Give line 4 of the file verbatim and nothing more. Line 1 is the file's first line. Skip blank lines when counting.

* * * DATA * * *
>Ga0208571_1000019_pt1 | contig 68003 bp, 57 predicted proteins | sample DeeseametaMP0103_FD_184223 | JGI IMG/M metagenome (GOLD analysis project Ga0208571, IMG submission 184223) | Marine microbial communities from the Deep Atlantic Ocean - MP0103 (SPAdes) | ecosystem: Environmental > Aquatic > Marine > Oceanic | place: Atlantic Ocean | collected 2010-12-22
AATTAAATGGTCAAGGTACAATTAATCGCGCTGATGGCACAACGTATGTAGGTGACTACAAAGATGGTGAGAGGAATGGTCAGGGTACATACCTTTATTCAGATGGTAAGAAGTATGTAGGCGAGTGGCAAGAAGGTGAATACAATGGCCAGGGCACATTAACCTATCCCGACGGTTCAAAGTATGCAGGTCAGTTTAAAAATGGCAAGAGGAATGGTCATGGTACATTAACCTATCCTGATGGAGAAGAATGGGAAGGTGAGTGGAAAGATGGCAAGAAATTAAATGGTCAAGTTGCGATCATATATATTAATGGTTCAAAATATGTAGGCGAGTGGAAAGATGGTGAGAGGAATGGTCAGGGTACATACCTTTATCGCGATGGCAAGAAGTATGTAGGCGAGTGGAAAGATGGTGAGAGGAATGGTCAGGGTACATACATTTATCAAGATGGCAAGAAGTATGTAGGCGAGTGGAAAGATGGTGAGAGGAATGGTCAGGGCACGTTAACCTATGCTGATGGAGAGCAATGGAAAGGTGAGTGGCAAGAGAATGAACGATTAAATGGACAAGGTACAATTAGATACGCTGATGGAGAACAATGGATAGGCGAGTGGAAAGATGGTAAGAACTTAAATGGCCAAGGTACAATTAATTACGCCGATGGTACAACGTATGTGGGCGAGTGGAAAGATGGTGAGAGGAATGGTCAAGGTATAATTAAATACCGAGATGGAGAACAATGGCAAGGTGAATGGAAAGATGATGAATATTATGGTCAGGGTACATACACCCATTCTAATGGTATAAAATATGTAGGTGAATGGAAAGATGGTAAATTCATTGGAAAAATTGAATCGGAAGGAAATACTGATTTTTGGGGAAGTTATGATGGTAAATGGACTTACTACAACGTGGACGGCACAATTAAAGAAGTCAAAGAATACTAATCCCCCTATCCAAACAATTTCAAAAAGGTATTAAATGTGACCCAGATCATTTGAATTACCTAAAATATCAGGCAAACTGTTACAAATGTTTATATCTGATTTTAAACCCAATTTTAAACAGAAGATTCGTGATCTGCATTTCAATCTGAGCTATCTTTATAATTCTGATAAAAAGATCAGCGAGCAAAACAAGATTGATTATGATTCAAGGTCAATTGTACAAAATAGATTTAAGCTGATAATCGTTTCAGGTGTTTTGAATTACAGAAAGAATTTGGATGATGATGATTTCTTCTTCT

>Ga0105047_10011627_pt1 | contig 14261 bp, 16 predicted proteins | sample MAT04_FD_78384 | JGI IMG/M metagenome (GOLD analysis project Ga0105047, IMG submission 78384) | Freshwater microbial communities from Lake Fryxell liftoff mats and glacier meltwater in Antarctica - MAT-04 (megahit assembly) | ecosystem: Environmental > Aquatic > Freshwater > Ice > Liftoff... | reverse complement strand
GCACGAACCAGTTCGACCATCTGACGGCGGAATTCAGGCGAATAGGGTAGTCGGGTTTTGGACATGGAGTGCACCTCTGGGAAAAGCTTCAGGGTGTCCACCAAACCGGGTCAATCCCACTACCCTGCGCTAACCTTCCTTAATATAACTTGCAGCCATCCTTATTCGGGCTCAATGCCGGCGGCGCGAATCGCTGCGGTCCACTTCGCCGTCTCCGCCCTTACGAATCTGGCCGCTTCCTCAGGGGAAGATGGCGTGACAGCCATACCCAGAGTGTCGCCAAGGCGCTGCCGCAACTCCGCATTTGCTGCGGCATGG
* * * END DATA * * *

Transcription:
GCACGAACCAGTTCGACCATCTGACGGCGGAATTCAGGCGAATAGGGTAGTCGGGTTTTGGACATGGAGTGCACCTCTGGGAAAAGCTTCAGGGTGTCCACCAAACCGGGTCAATCCCACTACCCTGCGCTAACCTTCCTTAATATAACTTGCAGCCATCCTTATTCGGGCTCAATGCCGGCGGCGCGAATCGCTGCGGTCCACTTCGCCGTCTCCGCCCTTACGAATCTGGCCGCTTCCTCAGGGGAAGATGGCGTGACAGCCATACCCAGAGTGTCGCCAAGGCGCTGCCGCAACTCCGCATTTGCTGCGGCATGG